Russia said it was likely to bring forward the flight of a new manned space mission to the International Space Station.
Russia said it was likely to bring forward the flight of a new manned space mission to the International Space Station but postpone the launch of a cargo ship after a rocket failure that forced two crew members to make an emergency landing. It was the first such incident in Russia's post-Soviet history — an unprecedented setback for the country's space industry.
Russian cosmonaut Aleksey Ovchinin and US astronaut Nick Hague sped back to Earth when the Soyuz rocket failed shortly after launching from Baikonur cosmodrome in Kazakhstan. The Soviet-designed Soyuz rocket is currently the world's only lifeline to the International Space Station and the accident will affect the work of the orbiting laboratory.
"We will try to bring forward the launch of a new crew," Sergei Krikalyov, executive director of the Russian space agency, told reporters. He said the next unmanned cargo ship could go into space later than planned. The next Soyuz launch had been scheduled to take a new three-person crew to the ISS on December 20 and a Progress cargo ship had been set to blast off on October 31.
Veteran cosmonaut Krikalyov said that "in theory" the ISS could remain unmanned but added Russia would do "everything possible not to let this happen." A space walk planned for mid-November has also been cancelled, he said. The crew had planned to examine a hole in a Russian spacecraft docked at the orbiting station.
Thursday's aborted launch took place in the presence of NASA Administrator Jim Bridenstine who was visiting Russia and Baikonur this week.
The incident was a huge embarrassment for Moscow, which has recently touted plans to send cosmonauts to the Moon and Mars. All manned launches have been suspended and a criminal probe has been launched. The Kremlin said experts were working to determine what caused the rocket failure.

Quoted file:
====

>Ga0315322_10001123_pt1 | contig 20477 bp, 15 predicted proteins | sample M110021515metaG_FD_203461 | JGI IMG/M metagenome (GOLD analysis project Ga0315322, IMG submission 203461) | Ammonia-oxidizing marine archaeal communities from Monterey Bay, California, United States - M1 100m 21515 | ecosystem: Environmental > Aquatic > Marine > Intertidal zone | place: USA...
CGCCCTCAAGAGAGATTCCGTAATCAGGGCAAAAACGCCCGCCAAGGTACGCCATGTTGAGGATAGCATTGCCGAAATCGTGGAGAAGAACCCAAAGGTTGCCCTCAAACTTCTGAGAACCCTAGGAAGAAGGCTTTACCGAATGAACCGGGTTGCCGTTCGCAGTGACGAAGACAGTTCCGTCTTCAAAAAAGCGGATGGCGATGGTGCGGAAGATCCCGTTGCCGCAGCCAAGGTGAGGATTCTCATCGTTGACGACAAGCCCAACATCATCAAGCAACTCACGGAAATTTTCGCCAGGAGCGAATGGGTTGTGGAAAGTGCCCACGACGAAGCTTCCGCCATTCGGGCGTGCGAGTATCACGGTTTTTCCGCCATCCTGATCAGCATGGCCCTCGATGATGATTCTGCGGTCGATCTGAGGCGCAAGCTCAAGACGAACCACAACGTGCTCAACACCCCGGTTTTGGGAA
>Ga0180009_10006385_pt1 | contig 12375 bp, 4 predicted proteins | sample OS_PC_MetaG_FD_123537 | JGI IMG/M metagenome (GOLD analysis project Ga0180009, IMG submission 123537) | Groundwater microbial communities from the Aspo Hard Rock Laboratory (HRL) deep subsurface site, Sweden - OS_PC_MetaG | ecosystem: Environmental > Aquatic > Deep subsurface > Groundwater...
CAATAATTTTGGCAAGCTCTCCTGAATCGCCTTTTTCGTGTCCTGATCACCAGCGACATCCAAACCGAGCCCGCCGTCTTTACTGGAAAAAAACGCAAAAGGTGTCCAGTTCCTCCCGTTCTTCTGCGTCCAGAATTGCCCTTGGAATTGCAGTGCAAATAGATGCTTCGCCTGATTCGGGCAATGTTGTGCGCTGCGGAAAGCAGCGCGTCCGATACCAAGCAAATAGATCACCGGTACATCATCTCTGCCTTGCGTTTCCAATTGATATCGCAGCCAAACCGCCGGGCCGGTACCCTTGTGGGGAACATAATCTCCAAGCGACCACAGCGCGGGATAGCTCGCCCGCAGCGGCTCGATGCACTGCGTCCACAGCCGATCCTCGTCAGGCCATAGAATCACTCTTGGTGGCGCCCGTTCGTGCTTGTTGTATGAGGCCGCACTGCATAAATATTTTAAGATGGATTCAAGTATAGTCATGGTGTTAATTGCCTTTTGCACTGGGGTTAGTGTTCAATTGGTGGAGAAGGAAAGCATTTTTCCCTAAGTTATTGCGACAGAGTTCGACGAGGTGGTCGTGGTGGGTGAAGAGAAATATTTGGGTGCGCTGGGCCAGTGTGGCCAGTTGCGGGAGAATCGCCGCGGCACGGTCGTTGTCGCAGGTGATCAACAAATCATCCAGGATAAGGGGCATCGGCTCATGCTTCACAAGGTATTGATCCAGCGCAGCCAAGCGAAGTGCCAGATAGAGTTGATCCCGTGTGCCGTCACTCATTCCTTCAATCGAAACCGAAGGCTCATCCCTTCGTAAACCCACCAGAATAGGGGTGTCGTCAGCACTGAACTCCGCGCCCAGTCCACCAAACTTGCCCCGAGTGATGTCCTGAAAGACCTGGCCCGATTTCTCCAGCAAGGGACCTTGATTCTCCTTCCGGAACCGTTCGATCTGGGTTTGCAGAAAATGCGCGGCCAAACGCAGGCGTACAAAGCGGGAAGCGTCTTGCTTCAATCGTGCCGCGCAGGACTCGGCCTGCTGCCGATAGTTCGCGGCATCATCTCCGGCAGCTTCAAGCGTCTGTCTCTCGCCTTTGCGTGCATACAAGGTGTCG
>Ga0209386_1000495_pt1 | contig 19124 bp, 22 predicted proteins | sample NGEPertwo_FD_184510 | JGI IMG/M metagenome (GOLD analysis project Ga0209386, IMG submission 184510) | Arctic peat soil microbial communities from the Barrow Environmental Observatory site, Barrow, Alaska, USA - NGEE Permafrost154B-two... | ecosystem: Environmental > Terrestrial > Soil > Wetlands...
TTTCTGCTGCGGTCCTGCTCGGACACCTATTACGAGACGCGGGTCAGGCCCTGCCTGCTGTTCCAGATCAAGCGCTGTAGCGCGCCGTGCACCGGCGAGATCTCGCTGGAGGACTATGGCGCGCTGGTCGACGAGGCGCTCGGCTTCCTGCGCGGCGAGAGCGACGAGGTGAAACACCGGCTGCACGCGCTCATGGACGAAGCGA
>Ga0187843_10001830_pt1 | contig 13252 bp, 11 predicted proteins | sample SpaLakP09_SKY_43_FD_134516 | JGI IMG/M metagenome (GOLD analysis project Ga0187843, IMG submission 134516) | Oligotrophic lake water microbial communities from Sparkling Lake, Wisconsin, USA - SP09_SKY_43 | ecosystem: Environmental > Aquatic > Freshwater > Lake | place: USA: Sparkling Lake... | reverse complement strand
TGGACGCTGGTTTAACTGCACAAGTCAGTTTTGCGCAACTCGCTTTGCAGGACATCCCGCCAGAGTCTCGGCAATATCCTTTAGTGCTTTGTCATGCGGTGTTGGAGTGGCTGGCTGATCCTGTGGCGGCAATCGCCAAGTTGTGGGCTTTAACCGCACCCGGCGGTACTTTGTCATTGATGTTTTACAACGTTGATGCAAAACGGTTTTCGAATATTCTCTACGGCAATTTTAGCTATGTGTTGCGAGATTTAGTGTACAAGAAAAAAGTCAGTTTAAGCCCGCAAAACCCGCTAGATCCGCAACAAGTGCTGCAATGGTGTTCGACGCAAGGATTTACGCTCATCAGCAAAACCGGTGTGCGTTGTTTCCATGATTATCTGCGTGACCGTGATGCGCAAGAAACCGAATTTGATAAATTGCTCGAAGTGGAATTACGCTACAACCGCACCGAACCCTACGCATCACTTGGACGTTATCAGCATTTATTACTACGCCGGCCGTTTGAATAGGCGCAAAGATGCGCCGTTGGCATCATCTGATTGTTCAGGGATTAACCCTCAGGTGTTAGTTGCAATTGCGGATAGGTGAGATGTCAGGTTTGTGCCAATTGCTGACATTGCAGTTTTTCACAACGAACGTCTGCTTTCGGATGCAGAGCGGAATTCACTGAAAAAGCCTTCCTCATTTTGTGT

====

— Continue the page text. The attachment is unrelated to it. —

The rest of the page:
"It is impossible to draw any conclusions now," President Vladimir Putin's spokesman Dmitry Peskov told reporters. Ovchinin and Hague escaped unharmed and returned to the Star City training centre outside Moscow.
"The Russian cosmonaut and American astronaut are feeling fine," the Russian space agency said. Roscosmos chief Dmitry Rogozin said the pair were likely to go into space in the spring.
"The guys will fly for sure," Rogozin said on Twitter, posting a picture of himself with smiling Ovchinin and Hague. The crew appeared to stay remarkably calm despite being subjected to strong deceleration forces.
"That was a quick flight," Ovchinin said calmly during the emergency landing.
Industry experts say the country's space industry has suffered so many mishaps that a serious accident during a manned mission was simply a matter of time. Russia has lost cargo spacecraft and numerous satellites in recent years.
The failed launch earned scathing criticism from the usually pliant Russian media. "The breakup of the Soyuz," Kommersant broadsheet said in a frontpage headline. Nezavisimaya Gazeta daily wrote: "The space industry crashed in a couple of minutes." But observers also said the astronauts survived thanks to the reliability of the Soviet-era rocket's rescue system, which returned them safely to Earth despite the launch failure.
"As strange as it may seem, the accident at Baikonur only confirmed the reliability of the Russian rocket," said opposition newspaper Novaya Gazeta. But it added that Russia's state space industry probably could not be saved "in its current form."
Industry experts say Russia should follow in the footsteps of the United States and Europe and develop commercial space launches. In May, Putin tapped Rogozin to manage the space agency in a move that analysts said spelt trouble for the sector.
Rogozin has complained of problems with NASA and has suggested that a hole on the ISS could be the result of sabotage. There have been only two similar aborted manned space launches in the history of the Soviet space programme.
In 1983, Vladimir Titov and Gennady Strekalov survived a fire during launch in Kazakhstan. In 1975, Oleg Makarov and Vasily Lazarev made a successful emergency landing in the Altai mountains after problems during booster separation.